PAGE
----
It’s 2 p.m. when you start to feel it.
Your brain seems to shift into a lower gear and that empty corner of your office starts looking like an awfully tempting spot to stretch out for a five-minute snooze. But there’s work to be done, so you do what millions of professionals all over the world do every day: head to the break room for another cup of coffee.
But does having one more cup of the delicious caffeinated drink really help you out, or do more harm than good? As a moderately-addicted coffee drinker myself I was interested in the medically-backed answer, so I started doing a little digging. Here's what I found.
Let’s start with the good news, because it makes me feel better about my little caffeine habit: coffee comes with a whole bunch of nifty health benefits.
For starters, it’s very good for your liver. Researchers in Italy found that regular coffee drinkers were 40% less likely to develop liver cancer than their non-partaking counterparts. Another study showed that people who drank two or more cups of coffee per day were 66% less likely to die from liver cirrhosis.
Researchers believe there’s something about coffee than has a protective effect on the liver, and get this—even decaf will do the trick.
Coffee also does the rest of the body good; though it’s counterintuitive, it protects against heart attacks and in moderation (up to about three cups a day), it also helps lower your risk for premature death.
A cup of coffee has about two calories and, as long as you’re not loading it up with sugar, is generally a much more healthful choice than, say, a can of soda or even a glass of juice.
And finally, to round out the benefits, drinking coffee simply makes you happy. Relaxing with a cup of Joe feels good—there’s that—but it’s also been scientifically linked to helping people be more optimistic and have a lower suicide risk.
While I was tempted to stop right there and bask in the knowledge that my coffee drinking is actually good for my health, I had to soldier on, do my due diligence and look at the other side.
As it turns out, there are a few important downsides to being a coffee fanatic.
Number one should come as no surprise to any regular coffee drinker who’s accidentally had one cup too many: it can cause anxiety.
Caffeine in high doses can cause an elevated heart rate, sweating and feelings of unease—all symptoms of anxiety. The effects vary based on the individual, but for some people it can lead to an all-out panic attack. Y
Coffee, naturally, is also a sleep disruptor. Drink too much or indulge too late in the day and you’ll likely be tossing and turning for several hours before finally dozing off. This is no good because as we all know, it takes a good night of shut-eye to do your best work in the morning.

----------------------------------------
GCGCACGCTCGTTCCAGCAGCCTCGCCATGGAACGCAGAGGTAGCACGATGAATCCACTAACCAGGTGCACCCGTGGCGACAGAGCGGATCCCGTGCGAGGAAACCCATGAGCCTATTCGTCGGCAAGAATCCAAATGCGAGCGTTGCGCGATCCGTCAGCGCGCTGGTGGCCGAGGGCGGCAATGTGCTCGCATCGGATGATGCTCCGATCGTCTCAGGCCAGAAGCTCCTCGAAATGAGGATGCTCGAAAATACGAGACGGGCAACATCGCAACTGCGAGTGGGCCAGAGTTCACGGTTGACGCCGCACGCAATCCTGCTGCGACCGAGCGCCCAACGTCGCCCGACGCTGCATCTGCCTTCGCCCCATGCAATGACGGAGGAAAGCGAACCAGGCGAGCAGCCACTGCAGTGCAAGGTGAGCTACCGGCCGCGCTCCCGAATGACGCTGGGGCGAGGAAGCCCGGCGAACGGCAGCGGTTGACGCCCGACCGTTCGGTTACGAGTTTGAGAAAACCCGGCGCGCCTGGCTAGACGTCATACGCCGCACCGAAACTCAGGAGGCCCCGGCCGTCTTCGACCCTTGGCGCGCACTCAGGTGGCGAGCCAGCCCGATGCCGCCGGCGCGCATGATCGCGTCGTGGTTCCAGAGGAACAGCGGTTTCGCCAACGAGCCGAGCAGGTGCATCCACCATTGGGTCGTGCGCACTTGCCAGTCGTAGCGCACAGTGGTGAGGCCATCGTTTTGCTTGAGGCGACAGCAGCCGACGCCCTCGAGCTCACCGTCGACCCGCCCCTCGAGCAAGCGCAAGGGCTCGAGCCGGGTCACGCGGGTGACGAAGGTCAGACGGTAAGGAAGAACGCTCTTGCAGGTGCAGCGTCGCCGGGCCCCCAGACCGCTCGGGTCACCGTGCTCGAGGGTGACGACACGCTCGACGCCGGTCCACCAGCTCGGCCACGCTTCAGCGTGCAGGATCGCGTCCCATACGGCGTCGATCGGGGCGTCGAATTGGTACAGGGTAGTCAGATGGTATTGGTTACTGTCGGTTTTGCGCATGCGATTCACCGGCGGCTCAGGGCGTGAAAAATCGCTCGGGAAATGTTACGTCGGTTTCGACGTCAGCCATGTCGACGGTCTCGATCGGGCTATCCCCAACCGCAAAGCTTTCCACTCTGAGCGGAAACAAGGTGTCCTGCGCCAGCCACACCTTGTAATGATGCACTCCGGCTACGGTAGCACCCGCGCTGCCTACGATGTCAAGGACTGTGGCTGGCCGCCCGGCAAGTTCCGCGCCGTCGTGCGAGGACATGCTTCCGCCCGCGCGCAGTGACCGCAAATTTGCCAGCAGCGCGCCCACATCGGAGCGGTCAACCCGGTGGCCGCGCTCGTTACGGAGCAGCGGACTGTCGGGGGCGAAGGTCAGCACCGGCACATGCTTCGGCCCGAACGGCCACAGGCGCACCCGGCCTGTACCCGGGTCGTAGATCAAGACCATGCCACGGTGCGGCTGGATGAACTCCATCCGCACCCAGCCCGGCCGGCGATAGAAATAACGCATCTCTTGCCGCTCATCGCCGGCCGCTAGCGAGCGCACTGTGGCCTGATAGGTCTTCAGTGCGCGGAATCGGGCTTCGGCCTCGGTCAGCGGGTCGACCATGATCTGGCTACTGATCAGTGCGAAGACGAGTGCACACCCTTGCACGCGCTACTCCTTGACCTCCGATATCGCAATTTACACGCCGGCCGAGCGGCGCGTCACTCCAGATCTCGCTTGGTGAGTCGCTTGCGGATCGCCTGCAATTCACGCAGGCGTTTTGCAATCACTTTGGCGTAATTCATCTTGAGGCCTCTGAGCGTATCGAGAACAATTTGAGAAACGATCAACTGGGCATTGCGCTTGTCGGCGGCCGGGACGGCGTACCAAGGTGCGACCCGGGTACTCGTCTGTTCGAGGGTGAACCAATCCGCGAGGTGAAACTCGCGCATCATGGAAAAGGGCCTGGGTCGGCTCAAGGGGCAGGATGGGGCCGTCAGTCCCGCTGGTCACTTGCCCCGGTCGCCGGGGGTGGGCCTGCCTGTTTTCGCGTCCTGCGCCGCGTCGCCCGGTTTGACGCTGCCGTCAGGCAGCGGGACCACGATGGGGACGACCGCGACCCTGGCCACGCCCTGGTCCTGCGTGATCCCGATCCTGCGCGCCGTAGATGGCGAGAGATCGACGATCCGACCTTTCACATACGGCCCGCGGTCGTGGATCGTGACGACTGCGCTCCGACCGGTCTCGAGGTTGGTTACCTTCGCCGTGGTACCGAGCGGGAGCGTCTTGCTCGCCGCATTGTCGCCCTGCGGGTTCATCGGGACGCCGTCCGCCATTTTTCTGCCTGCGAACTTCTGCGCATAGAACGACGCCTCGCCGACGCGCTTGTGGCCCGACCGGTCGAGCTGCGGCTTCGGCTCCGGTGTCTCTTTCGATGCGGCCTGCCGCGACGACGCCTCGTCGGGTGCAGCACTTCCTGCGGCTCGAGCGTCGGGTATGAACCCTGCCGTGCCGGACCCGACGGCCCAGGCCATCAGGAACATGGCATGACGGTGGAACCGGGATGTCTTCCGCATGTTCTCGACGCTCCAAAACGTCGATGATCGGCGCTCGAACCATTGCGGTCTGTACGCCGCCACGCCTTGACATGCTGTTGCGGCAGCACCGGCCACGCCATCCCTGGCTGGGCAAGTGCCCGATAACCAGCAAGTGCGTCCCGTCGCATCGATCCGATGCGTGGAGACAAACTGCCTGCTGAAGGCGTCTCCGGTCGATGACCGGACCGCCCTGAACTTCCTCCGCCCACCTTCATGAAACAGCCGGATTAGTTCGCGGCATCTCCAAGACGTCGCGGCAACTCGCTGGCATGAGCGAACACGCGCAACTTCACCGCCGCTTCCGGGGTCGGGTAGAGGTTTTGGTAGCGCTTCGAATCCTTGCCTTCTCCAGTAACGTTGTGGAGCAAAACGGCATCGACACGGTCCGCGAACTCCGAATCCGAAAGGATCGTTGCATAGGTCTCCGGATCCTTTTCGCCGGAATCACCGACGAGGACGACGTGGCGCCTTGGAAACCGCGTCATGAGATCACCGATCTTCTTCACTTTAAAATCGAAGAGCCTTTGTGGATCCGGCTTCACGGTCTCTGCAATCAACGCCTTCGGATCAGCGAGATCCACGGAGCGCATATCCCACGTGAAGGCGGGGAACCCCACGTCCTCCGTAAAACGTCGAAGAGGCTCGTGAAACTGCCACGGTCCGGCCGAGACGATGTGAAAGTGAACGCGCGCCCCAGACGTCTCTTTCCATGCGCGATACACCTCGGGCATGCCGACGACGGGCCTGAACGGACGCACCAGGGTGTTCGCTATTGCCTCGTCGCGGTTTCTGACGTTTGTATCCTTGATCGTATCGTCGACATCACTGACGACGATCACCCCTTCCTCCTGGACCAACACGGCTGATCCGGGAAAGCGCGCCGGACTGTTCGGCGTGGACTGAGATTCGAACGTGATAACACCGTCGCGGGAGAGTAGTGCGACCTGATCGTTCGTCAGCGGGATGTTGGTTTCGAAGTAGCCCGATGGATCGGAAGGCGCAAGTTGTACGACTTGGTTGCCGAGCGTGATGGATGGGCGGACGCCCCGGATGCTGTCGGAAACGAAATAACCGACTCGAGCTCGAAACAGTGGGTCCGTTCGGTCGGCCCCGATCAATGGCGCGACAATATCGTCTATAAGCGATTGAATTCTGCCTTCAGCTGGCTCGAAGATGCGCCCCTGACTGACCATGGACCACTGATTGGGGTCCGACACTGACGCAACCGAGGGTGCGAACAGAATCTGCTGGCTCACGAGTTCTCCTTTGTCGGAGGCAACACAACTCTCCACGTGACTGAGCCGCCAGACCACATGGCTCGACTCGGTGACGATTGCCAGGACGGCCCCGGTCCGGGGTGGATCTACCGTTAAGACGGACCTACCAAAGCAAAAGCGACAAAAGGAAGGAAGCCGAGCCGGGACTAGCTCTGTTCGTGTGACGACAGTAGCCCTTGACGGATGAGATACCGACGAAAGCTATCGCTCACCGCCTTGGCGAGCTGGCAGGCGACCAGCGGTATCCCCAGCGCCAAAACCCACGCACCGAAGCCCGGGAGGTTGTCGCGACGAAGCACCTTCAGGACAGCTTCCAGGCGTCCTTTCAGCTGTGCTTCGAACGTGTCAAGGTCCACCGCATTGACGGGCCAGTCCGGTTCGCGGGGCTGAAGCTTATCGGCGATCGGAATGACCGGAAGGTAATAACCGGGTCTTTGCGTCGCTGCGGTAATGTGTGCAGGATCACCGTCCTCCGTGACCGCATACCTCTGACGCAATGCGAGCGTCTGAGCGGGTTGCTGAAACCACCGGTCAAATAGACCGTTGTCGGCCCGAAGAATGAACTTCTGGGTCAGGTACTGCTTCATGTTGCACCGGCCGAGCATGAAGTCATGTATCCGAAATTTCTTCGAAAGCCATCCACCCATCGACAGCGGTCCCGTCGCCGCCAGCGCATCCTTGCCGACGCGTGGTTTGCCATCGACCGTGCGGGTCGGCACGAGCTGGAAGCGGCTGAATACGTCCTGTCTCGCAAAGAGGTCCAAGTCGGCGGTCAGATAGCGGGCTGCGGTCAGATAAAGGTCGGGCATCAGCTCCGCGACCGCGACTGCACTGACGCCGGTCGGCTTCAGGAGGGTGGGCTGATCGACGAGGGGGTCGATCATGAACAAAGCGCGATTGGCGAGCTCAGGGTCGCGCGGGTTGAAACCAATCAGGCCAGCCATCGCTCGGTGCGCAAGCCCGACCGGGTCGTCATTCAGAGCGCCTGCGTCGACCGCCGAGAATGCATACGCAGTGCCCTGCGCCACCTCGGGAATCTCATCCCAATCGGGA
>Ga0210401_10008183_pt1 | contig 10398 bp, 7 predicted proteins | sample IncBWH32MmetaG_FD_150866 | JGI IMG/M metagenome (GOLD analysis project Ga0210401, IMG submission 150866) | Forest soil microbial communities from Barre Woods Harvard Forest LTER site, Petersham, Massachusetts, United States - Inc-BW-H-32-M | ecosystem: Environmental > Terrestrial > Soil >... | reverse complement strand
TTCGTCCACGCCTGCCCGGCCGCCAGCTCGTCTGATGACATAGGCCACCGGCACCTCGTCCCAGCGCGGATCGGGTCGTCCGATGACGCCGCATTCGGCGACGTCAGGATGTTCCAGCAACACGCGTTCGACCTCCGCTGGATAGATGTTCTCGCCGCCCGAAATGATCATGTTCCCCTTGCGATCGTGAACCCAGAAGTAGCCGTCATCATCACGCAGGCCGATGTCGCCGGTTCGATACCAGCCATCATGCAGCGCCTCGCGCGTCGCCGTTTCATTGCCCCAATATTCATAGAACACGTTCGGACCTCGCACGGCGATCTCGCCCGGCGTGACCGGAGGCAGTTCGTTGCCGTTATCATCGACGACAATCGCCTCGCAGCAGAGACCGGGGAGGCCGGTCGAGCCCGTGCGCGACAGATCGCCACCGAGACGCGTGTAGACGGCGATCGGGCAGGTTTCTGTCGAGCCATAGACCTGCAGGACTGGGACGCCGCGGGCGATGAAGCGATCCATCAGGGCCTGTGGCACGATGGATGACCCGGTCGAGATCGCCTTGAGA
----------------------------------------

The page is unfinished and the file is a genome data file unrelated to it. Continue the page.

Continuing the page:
Finally, in the ‘con’ column, coffee may raise LDL—the so-called “bad” cholesterol that contributes to plaque buildup in the arteries and can lead to heart disease or stroke. So much for those heart-protective benefits we mentioned earlier, right?
It seems coffee has its equal share of both pros and cons, so what’s a coffee-loving business owner to do when the temptation to reach for another cup hits?
The Verdict: How Much Coffee Should You Drink?
If we look to the National Institutes of Health for guidance, we might be tempted to brew pot after caffeinated pot; the institution doesn’t label caffeine consumption as “excessive” until you’ve reached 10 cups (!) per day. But that seems like a lot, even for a coffee-lover like me.
In practice, coffee is best enjoyed in moderation. Doctors say to reap its health benefits and avoid the unwanted side effects, you should cap your java intake at around 400 mg of caffeine per day.
Author and nutritionist Frances Largeman-Roth, RDN shared the cut-off point in terms of cups with Prevention: “In general, the benefits…tend to be capped at five 8-ounce cups a day,” she said.
A study published in Mayo Clinic Proceedings has a similar outlook: researchers in that study found that among healthy adults under 55, those who drank more than a cumulative 28 cups per week (roughly four per day) saw a spike in mortality rates. That’s not something we want to see!
And there’s one more thing to consider before you head back to the coffee pot for a refill: the time. Regardless of how many cups you’ve had already, most experts agree that drinking coffee of the caffeinated variety after 2 p.m. will have unintended consequences when you try to get to bed later that night.
So I have my verdict: no more than four 8-ouce cups a day, before 2 p.m. if I can help it. Those are some guidelines I can certainly live with. What about you: how much coffee do you drink? Leave us a comment below and chime in!